I've used tap water and filtered water for mead and beer. When I use a filter it is a simple inline filter (1-5gal/min rate, 1000 Gallon limit) with fittings to attach to a RV hose (maybe $40 for everything, plus a new filter every year or 1000Gallons). Removal of chloramines typically requires a flow rate of under 1 Gallon/minute through a GAC filter.

I filter every batch of beer since even _very_ low ppm of chlorine can produce chloraphenols in the mash and I'm sensitive to them (bandaid aromas and/or pool water flavors).

Every batch of mead I've made with filtered water has been amazing. Of course I've never done a side-by-side with filtered and non-filtered water and I've never noticed anything wrong with a mead done with proper nutrients. Also, my water is low chlorine, and no chloramine.

As mentioned, campden tablets will remove chlorine after 10-15 minutes (and add some sodium and SO2 which can inhibit weak yeasts (read wild) and bacteria (lactobacillus, etc)).

Boiling the water for 10-15 minutes (more for higher elevations) will also eliminate chlorine (make sure to add oxygen or shake a ton since boiling eliminates oxygen).

Sitting overnight also can eliminate chlorine (but not chloramine). I'd be hesitant to do anything that involved letting water sit if using a no heat method. I do use however use this for beer, since everything gets boiled.

Kyle

AToE
11-11-2011, 03:03 AM
I've never seen the point of the whole sitting overnight thing, since it's going to be sitting for a lot longer than that during primary anyways, and then for a good while after that during aging!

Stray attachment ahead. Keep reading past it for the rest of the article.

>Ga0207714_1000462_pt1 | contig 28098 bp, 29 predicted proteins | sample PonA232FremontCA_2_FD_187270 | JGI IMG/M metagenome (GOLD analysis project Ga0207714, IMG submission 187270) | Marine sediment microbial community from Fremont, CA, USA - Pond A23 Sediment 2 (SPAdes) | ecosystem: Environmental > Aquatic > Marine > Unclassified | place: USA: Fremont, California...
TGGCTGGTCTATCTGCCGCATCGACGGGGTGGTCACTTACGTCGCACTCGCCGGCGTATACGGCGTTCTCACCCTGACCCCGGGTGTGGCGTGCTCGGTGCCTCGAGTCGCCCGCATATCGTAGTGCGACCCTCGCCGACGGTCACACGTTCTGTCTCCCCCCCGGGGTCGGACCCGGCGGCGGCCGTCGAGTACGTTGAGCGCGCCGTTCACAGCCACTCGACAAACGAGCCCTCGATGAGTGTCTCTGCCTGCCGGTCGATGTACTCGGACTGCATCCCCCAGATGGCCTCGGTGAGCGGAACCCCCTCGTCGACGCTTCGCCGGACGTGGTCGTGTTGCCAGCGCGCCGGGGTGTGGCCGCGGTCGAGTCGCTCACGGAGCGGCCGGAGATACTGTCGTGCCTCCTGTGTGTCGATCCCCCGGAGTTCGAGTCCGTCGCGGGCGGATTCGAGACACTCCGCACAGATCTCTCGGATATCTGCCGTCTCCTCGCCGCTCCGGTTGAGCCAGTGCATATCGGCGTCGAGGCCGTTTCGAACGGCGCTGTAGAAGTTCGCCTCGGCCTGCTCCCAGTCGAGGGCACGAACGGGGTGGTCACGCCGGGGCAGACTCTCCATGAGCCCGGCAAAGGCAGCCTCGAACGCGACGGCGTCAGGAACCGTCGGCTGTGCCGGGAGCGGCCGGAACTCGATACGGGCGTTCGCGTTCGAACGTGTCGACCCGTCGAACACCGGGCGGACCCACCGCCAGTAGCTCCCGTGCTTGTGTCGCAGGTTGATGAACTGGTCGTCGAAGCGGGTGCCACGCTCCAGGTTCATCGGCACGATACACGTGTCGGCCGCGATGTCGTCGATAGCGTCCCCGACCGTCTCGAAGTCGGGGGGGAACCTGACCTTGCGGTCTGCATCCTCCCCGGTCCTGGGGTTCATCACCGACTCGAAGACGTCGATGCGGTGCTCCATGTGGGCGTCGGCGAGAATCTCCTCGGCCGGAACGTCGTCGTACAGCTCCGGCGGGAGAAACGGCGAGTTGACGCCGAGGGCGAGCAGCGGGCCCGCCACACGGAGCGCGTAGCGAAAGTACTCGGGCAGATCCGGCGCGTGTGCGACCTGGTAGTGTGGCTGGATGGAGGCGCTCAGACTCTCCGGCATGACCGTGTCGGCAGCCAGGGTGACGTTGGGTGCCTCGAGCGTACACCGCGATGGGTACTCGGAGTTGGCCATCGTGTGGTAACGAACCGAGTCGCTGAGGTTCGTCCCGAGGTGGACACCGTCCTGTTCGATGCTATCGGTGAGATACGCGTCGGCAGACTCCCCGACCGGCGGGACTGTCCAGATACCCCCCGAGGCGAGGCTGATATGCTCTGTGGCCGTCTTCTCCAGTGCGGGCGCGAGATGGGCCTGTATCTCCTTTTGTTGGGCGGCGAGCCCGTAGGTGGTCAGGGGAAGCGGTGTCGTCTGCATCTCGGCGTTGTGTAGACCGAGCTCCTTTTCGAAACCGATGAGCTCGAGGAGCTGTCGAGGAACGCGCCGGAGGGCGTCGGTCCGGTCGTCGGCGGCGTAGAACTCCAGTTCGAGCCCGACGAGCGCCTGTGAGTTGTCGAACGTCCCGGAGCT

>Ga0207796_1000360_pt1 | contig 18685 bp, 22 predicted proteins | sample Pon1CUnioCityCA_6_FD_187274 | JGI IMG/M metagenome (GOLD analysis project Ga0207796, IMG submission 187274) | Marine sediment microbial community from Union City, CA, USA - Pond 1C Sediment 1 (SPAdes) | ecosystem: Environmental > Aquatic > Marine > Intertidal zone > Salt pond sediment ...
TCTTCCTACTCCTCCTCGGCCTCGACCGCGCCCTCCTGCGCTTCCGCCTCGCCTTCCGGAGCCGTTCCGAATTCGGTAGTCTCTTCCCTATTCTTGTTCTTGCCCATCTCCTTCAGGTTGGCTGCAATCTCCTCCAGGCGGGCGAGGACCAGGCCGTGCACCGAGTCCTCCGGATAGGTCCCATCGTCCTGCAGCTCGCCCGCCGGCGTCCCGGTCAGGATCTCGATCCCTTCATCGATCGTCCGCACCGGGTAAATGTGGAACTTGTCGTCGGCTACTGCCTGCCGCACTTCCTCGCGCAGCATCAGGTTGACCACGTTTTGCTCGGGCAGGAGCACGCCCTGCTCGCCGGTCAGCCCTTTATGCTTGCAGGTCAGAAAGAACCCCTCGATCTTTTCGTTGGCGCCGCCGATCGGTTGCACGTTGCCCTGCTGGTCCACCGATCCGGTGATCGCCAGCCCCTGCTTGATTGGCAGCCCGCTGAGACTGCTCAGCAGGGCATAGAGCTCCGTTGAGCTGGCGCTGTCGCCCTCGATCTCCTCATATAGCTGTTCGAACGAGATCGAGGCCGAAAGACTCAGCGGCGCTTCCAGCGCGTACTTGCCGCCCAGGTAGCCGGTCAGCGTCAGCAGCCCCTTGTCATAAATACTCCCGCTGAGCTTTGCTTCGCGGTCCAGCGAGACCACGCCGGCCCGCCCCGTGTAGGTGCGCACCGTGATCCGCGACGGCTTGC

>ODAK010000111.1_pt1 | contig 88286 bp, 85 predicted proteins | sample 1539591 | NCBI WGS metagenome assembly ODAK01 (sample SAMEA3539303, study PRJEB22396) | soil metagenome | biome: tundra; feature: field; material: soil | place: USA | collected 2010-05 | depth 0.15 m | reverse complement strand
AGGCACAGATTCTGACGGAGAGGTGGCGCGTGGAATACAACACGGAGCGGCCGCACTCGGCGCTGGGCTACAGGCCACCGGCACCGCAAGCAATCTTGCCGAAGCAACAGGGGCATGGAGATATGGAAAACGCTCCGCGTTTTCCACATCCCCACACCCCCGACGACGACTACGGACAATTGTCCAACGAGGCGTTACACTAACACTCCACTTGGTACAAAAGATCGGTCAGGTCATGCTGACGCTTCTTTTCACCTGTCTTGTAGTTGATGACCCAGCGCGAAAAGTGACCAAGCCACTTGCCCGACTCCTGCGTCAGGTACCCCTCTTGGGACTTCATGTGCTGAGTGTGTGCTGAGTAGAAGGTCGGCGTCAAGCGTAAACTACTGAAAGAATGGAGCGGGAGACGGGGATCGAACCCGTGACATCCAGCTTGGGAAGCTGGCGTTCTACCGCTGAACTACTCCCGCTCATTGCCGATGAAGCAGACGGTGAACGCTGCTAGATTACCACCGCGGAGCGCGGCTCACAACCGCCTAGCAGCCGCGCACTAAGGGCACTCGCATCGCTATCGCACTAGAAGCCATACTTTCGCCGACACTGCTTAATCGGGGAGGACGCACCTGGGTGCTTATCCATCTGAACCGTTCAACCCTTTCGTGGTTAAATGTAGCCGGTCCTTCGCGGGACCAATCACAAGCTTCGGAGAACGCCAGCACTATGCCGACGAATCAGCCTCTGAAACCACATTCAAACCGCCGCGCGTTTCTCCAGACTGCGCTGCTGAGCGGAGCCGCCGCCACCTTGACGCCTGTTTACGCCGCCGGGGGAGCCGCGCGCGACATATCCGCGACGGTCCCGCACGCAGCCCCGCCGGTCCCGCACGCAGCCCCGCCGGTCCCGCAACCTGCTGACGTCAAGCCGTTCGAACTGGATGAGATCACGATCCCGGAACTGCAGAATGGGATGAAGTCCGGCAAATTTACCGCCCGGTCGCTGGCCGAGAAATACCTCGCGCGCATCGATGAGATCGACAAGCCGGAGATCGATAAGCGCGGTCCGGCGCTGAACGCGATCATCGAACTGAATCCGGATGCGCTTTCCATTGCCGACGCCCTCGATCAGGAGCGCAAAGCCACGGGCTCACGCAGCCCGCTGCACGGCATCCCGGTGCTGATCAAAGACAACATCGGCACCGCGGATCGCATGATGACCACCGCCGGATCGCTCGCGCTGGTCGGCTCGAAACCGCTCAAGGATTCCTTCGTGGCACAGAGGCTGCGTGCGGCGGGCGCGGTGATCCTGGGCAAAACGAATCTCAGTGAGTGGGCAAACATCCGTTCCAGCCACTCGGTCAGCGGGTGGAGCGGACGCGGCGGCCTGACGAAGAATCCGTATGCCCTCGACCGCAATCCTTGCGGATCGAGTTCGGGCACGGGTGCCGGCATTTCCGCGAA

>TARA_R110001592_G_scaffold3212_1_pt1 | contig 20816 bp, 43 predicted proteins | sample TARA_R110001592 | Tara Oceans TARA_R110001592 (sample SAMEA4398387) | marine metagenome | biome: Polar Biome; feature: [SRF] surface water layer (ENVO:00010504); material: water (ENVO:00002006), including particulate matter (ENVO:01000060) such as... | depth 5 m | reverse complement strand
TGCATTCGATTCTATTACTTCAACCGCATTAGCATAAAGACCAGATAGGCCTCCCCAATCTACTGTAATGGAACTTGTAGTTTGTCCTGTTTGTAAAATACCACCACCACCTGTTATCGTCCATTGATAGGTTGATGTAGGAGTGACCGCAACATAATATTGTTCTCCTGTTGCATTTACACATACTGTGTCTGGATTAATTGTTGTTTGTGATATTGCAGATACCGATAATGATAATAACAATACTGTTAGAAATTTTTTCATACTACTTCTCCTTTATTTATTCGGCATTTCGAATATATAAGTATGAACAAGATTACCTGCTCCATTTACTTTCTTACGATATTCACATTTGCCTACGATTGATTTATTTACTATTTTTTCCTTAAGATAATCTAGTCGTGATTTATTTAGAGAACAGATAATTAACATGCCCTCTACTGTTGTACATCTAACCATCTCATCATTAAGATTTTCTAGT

I am planning to do a 1 gallon batch with just Perrier water soon for fun, I love that mineral taste and think it might be interesting in mead.

Chevette Girl
11-11-2011, 09:58 AM
I think the theory is to let the most of it dissipate so you minimize anything that could tick off your yeasties. Definitely no need if you're using fruit and giving pectinase its 24 hours!

...and then again, I use hot tapwater to rehydrate my yeasties and they don't seem to care much...

As soon as I get more stuff bottled and off the to-do list, I want to do a water test... and Perrier is a neat idea if I find myself with an empty carboy!

Loadnabox
11-11-2011, 10:08 AM
Hahahah.. I just talked to the girlfriend and she is cracking up. She's been annoyed at me for keeping that bag around for the past 3 years and recently been really annoyed at the amount bottles I've been hording for my new mead making hobby. So the two things helping each other out is kinda funny to her.

I hope it works. Oh, and yes, I've done the vinegar thing a few times. It took down the ammonia smell a lot but it seems it's really gotten into some of the cloth netting.

I'll do it when I get home and keep you updated. Maybe I'll create a Peed Log.

Yuk Yuk Yuk. 8)

~boog


*cackle*

Please let us know how it goes.

Also, please don't abuse honey in this witchcraft :( Use cane sugar since it's cheaper and won't make the forums scream like a Televangelist on Sunday

Boogaloo
11-11-2011, 10:12 AM
Ok.. I just found out my water has Chloramines in it so I guess a small portion of campden tablet is in order. Thanks again for everyone's advice!

Boogaloo
11-11-2011, 10:15 AM
*cackle*

Please let us know how it goes.

Also, please don't abuse honey in this witchcraft :( Use cane sugar since it's cheaper and won't make the forums scream like a Televangelist on Sunday

I'll probably pick up 5 lbs of sugar tonight. Let the experiment begin!